Scholars and pastors, please provide advice

Discussion in 'Books / Publications Forum' started by Phillip, Dec 9, 2001.

  1. Phillip

    Phillip
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    I read an enormous amount of material and am not starting a book by Joseph Alexander written in the late 1800's (and I think translated from another language). It is a VERY detailed book which refers to the Hebrew and reviews each verse to a high degree of detail. Can any of you provide information regarding Alexander (maybe I sound ****** here, but I have heard of the man, but do not know that much about him.) Are his beliefs along the lines of Baptists and can I go wrong by studying this?

    Also, what is your opinion of Ironside's different studies of individual books of the Bible?

    I have used Strong's concordance for years. Was Strong's beliefs close to Baptist and is Strong's okay?

    And finally, how about Mathew Henry's complete and unabridged commentary on the whole Bible?

    It is getting scarey to go to a Southern Baptist Bookstore (now LifeWay) and buy books that you don't know if they are doctrinally sound or not. I noticed that they were carrying C. S. Lewis' fantasy books. This may be okay I guess, but I feel it is put there to try to get hold of some of the overflow profits of the Harry Potter books.

    Please, let me know in detail what you think of the above authors (except Lewis--I have studied him) and let me know if I can trust their commentaries on the Bible. Thank you very much and God bless you!
     
  2. TomVols

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    Young's concordance is better than Strong's.
    Matthew Henry's commentary set is sound, but also check out Matthew Poole's commentary set for a related outlook with more of an exegetical approach.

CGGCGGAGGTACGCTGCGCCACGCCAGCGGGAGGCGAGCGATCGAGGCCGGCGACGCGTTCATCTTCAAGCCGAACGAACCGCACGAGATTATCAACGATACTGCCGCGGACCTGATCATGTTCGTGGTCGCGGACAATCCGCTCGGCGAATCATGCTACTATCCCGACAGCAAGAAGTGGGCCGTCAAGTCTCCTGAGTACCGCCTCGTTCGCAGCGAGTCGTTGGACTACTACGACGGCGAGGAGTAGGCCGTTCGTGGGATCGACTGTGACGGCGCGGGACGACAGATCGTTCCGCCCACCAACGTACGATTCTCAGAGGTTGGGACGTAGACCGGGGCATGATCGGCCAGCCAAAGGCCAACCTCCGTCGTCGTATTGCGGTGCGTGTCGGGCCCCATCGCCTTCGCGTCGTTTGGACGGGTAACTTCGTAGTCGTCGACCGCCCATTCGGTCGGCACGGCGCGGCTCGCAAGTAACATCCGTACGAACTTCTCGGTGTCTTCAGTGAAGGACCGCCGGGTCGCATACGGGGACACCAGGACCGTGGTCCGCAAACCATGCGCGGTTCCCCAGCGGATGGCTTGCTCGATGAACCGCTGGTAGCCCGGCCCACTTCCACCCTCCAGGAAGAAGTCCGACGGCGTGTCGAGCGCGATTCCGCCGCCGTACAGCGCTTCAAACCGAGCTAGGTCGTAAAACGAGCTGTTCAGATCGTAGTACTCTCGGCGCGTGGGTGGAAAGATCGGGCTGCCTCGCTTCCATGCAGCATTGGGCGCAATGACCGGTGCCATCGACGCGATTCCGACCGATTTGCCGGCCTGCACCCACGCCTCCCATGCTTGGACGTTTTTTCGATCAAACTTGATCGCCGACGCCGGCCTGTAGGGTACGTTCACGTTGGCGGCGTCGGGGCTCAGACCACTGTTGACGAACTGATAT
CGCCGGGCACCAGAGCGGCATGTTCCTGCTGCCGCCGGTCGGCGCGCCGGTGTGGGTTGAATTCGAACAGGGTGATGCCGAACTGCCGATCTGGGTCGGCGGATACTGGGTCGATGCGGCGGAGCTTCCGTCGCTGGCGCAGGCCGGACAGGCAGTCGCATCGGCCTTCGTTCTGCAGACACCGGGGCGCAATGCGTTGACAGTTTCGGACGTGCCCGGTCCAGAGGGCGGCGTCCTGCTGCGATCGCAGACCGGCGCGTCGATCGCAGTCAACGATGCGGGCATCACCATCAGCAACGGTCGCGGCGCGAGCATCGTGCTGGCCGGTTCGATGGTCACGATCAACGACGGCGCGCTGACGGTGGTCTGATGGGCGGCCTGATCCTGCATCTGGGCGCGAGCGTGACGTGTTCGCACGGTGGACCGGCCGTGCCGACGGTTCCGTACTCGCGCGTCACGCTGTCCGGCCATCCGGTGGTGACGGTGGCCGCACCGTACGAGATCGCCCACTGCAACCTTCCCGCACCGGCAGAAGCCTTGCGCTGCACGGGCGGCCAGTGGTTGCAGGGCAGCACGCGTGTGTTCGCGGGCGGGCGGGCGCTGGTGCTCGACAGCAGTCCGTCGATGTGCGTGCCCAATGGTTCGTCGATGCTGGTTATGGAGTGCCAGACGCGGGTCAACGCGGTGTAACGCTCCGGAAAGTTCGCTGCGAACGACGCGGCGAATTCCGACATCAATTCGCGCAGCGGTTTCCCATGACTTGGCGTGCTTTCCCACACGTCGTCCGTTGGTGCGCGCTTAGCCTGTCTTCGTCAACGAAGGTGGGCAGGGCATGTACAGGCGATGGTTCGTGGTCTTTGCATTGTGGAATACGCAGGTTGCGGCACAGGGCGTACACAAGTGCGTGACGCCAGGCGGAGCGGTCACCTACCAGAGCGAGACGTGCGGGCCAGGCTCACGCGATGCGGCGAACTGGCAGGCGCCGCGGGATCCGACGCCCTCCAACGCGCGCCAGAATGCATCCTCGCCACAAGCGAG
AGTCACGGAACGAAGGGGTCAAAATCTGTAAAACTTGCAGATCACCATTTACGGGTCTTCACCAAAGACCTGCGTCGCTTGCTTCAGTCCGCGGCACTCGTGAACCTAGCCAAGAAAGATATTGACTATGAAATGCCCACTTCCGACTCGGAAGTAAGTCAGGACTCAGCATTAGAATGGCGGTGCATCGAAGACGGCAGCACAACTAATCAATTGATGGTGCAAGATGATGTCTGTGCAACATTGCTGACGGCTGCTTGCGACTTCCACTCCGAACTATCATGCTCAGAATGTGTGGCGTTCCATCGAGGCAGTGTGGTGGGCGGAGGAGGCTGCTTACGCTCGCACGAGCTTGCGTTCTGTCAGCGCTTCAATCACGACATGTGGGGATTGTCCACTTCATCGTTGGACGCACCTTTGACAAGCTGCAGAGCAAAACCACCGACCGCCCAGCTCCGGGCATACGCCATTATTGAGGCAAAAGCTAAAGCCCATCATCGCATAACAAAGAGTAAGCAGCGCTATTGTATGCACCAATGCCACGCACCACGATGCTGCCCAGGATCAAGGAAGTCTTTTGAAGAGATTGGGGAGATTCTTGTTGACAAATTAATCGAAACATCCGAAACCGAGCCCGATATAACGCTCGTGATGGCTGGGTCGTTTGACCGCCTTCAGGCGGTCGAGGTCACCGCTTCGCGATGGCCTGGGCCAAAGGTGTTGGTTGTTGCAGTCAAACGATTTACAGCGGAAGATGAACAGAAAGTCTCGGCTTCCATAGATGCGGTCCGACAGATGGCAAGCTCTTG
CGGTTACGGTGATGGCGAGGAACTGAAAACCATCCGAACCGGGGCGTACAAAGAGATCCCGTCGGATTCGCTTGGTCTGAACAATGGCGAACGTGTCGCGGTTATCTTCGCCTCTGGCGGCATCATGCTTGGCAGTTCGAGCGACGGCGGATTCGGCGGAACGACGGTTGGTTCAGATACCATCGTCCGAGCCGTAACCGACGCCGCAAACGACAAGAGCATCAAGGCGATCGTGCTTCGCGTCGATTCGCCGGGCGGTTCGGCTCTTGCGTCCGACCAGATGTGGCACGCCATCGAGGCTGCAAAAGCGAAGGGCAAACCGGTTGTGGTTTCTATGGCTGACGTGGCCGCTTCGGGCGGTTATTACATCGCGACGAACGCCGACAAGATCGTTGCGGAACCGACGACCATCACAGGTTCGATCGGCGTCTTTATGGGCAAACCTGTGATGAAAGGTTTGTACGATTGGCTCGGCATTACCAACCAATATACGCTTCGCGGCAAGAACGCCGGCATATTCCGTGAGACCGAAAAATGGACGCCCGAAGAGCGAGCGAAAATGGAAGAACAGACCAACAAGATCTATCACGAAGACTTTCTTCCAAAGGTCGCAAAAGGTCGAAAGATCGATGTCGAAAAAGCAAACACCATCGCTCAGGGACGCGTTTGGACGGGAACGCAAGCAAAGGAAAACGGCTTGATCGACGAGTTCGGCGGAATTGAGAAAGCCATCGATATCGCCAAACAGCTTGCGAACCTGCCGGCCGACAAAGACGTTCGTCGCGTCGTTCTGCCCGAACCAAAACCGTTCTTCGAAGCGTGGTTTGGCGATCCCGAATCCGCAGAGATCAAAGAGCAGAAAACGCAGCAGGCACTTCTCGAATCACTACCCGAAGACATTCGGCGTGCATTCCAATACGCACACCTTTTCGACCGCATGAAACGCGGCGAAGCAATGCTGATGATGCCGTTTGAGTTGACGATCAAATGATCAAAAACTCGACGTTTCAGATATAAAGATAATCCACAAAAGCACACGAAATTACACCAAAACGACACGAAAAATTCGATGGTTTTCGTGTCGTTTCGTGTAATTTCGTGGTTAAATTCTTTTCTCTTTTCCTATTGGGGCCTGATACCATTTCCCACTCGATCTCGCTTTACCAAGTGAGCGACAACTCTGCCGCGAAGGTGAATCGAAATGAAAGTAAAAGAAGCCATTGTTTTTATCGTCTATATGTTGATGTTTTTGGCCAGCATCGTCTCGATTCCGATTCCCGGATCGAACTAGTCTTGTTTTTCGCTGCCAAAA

3. Dr. Bob

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    I actually preferred Strong's concordance for the strong, Young's for the young, and Cruden's for . . .

    A concordance is simply a listing of Bible verses, not a denominational content. Some confusion comes from Strong's Systematic Theology by Augustus Strong which IS very Baptist and Strong's Concordance of the Bible by James Strong. Same last names add to confusion.
     
  4. DocCas

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    The difference between Strong's and Young's is, of course, that Young's is much much more than a mere concordance. It is, unlike Strong's, analytical. In Strong's the English words are simply listed in alphabetical order and their place in the bible in order of their appearence by book, chapter, and verse. Young's, on the other hand, lists the English words in alphabetical order, then are listed under the original language word in alphabetical order, with a literal meaning and a transliteration contained in the listing. We can see every Hebrew/Greek word that is translated by an English word and every place that same Hebrew/Greek word is similarly translated, and even where it is translated differently! You can actually analyze the use of a Hebrew/Greek word, which you cannot readily do using Strong's. [​IMG]
     
  5. Chick Daniels

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    If you do go with strongs, I recommend getting the abridged version which eliminates common words like "the" "and", "is", etc. You would rarely if ever look up a cross-reference for such a common word, and by eliminating them, the size of the volume is so much smaller and user-friendly. Young's may have such a volume as well.

    Chick
     
  6. Squire Robertsson

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    For a starter, I'd go with H.A. Ironside's commentaries. Not all that deep, but he is trustworthy. As for concordances, the Russian authors used Strong's format was used in the development of the Simfonya. Imagine trying to study the Scripture in any depth without a decent concordance, I think it is a sign of Our God's Providential guidence that our Russian brethren have gone off into the theological cornfields.
     
  7. rlvaughn

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    1. I have never heard of Alexander or his book.
    2. I have never cared that much for Ironside's books. They seem a little shallow to me.
    3. I recommend Young's Analytical Concordance over Strong's Exhaustive one. To me it is easier to use.
    4. I have always liked Matthew Henry's commentary, although he is a baby-sprinkler. He will give you something on which to think.
     

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